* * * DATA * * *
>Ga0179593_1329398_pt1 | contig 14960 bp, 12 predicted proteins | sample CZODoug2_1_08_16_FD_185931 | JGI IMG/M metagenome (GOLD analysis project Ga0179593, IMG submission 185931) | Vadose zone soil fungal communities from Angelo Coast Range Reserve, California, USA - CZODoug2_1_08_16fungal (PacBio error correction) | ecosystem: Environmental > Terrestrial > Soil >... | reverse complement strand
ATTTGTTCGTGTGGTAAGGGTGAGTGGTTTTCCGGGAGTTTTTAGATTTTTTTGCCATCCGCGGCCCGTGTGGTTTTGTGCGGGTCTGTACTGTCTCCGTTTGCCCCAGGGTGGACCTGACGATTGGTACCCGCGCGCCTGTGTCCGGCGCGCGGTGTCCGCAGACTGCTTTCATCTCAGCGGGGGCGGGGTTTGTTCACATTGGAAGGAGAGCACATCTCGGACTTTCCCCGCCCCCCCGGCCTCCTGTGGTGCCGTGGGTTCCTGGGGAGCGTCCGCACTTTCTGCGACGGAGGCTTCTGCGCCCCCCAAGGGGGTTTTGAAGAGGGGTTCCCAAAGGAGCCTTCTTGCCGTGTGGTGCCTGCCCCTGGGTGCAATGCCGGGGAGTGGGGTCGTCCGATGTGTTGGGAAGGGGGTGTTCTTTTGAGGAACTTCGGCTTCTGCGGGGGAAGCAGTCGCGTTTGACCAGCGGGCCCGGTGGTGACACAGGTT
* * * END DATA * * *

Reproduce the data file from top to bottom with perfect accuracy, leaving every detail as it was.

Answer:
>Ga0179593_1329398_pt1 | contig 14960 bp, 12 predicted proteins | sample CZODoug2_1_08_16_FD_185931 | JGI IMG/M metagenome (GOLD analysis project Ga0179593, IMG submission 185931) | Vadose zone soil fungal communities from Angelo Coast Range Reserve, California, USA - CZODoug2_1_08_16fungal (PacBio error correction) | ecosystem: Environmental > Terrestrial > Soil >... | reverse complement strand
ATTTGTTCGTGTGGTAAGGGTGAGTGGTTTTCCGGGAGTTTTTAGATTTTTTTGCCATCCGCGGCCCGTGTGGTTTTGTGCGGGTCTGTACTGTCTCCGTTTGCCCCAGGGTGGACCTGACGATTGGTACCCGCGCGCCTGTGTCCGGCGCGCGGTGTCCGCAGACTGCTTTCATCTCAGCGGGGGCGGGGTTTGTTCACATTGGAAGGAGAGCACATCTCGGACTTTCCCCGCCCCCCCGGCCTCCTGTGGTGCCGTGGGTTCCTGGGGAGCGTCCGCACTTTCTGCGACGGAGGCTTCTGCGCCCCCCAAGGGGGTTTTGAAGAGGGGTTCCCAAAGGAGCCTTCTTGCCGTGTGGTGCCTGCCCCTGGGTGCAATGCCGGGGAGTGGGGTCGTCCGATGTGTTGGGAAGGGGGTGTTCTTTTGAGGAACTTCGGCTTCTGCGGGGGAAGCAGTCGCGTTTGACCAGCGGGCCCGGTGGTGACACAGGTT